Krautrocksampler by Julian Cope

It defies categories. It's a horrible noise. It's cut-ups to the Nth dgree. Part of it is just like Frank Zappa's Lumpy Gravy (the funny bit, thank the Goddess.)

 

 

 

 

 

Krautrocksampler – by Julian Cope.

 

A book of wisdom. A treasured book, a mighty book, a book that everyone should own. I could stop right here, actually, you know my views on Krautrocksampler; all that remains is that you go and purchase it (at time of writing criminally only available on e-bay, but as we are all affluent people, I implore you; go on, treat yourself).

 

You still there?

 

Well, seeing as you are all so well behaved today, children, I'll continue my tale.

 

As if you haven't guessed by now, I'd better explain that Krautrocksampler is a book that comprehensively denotes a history of the main protagonists involved in the startling musical explosion that happened in the German music scene between 1968 and 1974.

 

Thus, you the reader will not only be able to discover the stories of the great bands (T-Dream, Amon Duul 2, Can, Faust and Neu!), and lesser known acts (cf. Cluster, Harmonia and Ash Ra Tempel); but also delve into a fabulous social and underground musical history that really makes the hairs on your neck stand up at times. Histories that surround such organisations as the Cosmic Jokers label are truly incredible. This particular one includes springing Tim Leary out of jail, mass orgies, psychotic drug-use, Tarot cards in Switzerland and lemonade. Oh, and mind bendingly brilliant music.

 

As well as the history lessons, Cope has decided to review his top 50 Krautrock lps for the benefit of the impressionable reader. And what reviews. Copey has obviously no time for the faint-hearted and languid music-trend grazers. Oh no. Check this snippet of his review of Faust's debut album.

 

"Four years ago I had dinner with a very successful journalist who told me he'd had to review Love's Forever Changes for Q Magazine now that it was available on CD. Wow I shouted. You lucky fucker. Yes, he said. But I know it so well I couldn't summon up any real energy, so I just gave it 8/10. Forever Changes is a dark achievement. Were it an ancient text on a document it would be hidden from view and spoken of in obscure circles. But because it operates through the medium of Pop Music it gets tarts like said Journalist giving it 8/10. This is a classic case of a man Sleepwalking through life.  So now I have to set to and start telling you about the first Faust album and I will not let you down. For a start it's a big 10/10. No, make that 11/10. It defies categories. It's a horrible noise. It's cut-ups to the Nth dgree. Part of it is just like Frank Zappa's Lumpy Gravy (the funny bit, thank the Goddess.) It is super-gimmicky, syrupy in the weirdest places and never outstays its welcome."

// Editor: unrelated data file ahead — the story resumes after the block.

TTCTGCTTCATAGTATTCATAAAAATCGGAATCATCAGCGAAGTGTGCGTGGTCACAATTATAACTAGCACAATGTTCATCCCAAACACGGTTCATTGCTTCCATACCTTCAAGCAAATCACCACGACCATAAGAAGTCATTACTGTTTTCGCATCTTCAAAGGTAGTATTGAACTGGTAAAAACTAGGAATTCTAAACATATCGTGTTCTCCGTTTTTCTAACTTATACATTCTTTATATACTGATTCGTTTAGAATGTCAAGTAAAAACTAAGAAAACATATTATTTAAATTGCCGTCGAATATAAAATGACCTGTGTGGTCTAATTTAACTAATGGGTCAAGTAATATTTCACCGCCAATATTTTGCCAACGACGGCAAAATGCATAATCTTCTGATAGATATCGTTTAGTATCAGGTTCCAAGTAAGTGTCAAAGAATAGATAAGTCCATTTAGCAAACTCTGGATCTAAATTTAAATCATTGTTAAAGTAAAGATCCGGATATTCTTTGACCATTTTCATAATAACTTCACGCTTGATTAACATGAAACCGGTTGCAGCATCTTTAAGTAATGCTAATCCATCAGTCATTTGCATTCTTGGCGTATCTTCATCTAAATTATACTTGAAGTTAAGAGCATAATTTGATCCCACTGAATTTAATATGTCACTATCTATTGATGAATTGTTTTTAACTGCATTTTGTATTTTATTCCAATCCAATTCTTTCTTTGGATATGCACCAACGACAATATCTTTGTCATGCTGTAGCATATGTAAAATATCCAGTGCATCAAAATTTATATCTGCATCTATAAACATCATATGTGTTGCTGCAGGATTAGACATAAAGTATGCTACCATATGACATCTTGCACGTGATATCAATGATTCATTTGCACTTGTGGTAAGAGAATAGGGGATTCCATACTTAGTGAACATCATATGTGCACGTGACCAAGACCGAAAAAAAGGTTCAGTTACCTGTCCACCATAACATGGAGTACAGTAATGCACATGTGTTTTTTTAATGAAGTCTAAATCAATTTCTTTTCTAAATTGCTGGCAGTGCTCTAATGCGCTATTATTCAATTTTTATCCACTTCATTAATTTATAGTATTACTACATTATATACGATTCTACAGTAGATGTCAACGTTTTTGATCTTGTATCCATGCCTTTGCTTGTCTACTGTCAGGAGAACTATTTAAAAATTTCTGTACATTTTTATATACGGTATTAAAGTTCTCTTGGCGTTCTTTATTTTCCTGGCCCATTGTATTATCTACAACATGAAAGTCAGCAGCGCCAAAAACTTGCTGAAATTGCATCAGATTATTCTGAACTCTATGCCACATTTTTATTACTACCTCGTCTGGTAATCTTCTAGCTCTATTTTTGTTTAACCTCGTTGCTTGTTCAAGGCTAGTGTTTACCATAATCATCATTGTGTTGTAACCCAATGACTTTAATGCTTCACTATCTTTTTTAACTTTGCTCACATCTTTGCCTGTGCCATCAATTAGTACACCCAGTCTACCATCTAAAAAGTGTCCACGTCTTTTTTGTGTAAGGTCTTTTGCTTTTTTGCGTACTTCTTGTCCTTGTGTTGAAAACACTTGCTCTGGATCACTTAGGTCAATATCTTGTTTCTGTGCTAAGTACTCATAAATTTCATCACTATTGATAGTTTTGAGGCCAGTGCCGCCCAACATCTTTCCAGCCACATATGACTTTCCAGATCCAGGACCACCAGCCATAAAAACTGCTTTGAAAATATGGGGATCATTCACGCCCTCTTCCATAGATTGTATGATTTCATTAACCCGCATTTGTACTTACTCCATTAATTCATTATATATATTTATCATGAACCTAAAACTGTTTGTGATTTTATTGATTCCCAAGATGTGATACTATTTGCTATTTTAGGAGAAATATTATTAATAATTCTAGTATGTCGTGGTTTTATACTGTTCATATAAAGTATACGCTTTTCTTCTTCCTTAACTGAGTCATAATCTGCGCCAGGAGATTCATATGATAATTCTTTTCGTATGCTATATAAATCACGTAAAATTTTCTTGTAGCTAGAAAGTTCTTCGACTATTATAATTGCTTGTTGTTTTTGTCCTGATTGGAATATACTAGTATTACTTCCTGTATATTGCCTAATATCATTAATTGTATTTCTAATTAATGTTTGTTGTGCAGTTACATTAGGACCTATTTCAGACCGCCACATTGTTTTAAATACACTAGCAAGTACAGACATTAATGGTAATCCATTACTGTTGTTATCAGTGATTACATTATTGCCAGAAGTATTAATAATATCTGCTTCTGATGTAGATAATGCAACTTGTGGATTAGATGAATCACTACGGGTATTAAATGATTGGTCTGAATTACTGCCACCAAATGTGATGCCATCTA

Wow.

 

The great thing about this book is the sheer unadulterated enthusiasm Copey has for this music; an enthusiasm that never fails to inspire. Indeed an enthusiasm that initiated a mass buying panic of old Krautrock vinyl 10 years ago. Now that (due mainly, it has to be said, to this book) most of the top 50 albums Cope listed are available on CD re-issue, it would be a mortal sin indeed if you did not, (after having read this book), possess at least two or three of the listed LPs. Just in case you were wavering, the splendid pictures of the album sleeves will make your mind up. Indeed -has any scene inspired a more consistently brilliant set of covers? – I think not.

 

Find, buy, read, enjoy.

 

Words: Richard Foster.